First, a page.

• Ministry of Labour (MoL) should work with migrant support organisations to conduct awareness raising on NV

Raising awareness of migrants and employers on NV and its benefits is urgently needed in all ethnic languages and in Thai. To facilitate this communication with migrants in a format that is easy for them to understand, the Thai government should seek assistance from experienced migrant support organisations working closely with migrant communities who can provide effective supplemental channels of communication to migrants.

  • The Thai government should start interactive discussion to find permanent solutions for migrants who cannot enter into or complete NV

The Thai government should urgently start inclusive discussions with all stakeholders on the real possibility that there may be significant numbers of migrants who are either unwilling or unable to complete NV. The Thai government should listen to the needs of all these individuals concerned and reach out to migrant support organisations for advice and assistance. The Thai government's international humanitarian obligations to those facing extreme situations of political and ethnic conflict should remain a paramount consideration.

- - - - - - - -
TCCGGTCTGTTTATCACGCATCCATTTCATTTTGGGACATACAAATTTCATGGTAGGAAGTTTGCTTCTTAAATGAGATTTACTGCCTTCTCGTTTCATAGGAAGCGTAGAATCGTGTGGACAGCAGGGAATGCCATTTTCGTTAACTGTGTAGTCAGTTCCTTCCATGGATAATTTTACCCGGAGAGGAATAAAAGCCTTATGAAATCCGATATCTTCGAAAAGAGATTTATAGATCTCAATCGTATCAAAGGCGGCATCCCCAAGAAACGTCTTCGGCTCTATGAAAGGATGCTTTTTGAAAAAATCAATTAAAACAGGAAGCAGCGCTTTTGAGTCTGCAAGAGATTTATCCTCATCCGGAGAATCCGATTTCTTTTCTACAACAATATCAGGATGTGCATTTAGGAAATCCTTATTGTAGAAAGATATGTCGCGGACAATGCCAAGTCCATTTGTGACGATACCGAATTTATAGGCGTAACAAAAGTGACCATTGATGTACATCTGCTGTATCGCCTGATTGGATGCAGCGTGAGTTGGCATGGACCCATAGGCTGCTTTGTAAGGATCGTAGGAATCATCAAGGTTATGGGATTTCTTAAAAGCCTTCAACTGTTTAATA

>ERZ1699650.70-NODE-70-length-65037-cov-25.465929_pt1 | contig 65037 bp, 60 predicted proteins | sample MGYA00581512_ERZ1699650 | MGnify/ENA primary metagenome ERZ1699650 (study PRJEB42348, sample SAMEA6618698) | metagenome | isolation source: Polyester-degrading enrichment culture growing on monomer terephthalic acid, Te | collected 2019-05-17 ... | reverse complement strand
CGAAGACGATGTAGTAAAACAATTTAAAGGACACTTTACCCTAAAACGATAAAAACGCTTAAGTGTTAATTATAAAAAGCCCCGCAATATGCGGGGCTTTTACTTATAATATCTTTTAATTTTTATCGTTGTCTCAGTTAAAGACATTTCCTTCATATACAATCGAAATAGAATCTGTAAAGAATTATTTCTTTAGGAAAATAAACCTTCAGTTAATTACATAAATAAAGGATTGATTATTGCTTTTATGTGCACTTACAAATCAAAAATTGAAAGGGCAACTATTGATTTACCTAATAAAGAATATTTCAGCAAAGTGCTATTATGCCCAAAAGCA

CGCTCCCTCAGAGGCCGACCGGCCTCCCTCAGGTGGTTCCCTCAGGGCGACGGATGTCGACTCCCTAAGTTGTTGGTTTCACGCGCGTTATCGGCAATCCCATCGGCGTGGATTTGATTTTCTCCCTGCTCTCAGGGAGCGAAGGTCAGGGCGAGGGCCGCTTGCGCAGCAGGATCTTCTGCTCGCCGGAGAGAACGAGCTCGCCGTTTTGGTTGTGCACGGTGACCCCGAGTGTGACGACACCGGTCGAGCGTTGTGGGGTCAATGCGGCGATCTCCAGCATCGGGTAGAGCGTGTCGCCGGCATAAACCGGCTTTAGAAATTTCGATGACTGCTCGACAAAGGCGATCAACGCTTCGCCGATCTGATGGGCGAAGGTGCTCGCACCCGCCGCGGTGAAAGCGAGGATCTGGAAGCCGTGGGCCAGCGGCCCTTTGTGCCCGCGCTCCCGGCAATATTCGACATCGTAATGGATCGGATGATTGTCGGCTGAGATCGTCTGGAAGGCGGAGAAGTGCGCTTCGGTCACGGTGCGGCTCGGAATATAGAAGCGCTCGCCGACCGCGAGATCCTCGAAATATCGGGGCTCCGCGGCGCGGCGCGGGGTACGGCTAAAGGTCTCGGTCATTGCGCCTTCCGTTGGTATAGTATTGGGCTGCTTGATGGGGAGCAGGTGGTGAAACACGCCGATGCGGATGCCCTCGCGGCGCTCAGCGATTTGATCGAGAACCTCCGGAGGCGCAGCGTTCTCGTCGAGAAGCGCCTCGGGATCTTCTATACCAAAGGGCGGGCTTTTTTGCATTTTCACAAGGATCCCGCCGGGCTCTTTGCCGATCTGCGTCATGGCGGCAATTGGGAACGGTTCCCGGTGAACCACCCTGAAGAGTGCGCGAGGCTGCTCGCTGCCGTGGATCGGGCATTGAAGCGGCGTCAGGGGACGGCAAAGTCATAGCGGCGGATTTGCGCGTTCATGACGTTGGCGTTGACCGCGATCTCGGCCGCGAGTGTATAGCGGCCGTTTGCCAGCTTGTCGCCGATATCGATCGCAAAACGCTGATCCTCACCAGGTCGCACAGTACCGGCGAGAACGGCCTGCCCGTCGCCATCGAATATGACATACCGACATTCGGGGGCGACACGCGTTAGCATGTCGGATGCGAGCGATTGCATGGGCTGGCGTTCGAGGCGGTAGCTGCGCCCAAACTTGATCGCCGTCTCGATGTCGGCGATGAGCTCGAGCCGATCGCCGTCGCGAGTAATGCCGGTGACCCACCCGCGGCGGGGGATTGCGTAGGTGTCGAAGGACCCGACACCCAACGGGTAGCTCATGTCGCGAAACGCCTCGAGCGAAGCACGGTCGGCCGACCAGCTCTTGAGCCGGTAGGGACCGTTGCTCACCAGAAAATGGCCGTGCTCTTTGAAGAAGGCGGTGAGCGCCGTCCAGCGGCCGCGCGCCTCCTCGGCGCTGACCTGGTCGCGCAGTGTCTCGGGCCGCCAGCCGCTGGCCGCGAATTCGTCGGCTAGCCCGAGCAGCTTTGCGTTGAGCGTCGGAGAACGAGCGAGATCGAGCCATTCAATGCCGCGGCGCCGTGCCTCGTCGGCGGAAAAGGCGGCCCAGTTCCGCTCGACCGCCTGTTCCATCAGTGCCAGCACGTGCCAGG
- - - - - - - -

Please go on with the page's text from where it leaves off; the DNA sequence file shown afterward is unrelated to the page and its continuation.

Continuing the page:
Migrant Registration

  • The Thai government should re-open migrant registration to allow all migrants to enter NV

At least one million migrants are currently excluded from NV because they are unregistered workers or children/dependents of registered migrants. The Thai government should consider urgently opening up a new migrant registration round to provide these migrants with the right to register and enter the NV process, thereby allowing all migrants in Thailand the opportunity to apply for NV.   

Forced Labour

  • Migrants who receive permission to work in Thailand should be able to freely change employers to prevent exploitation and forced labour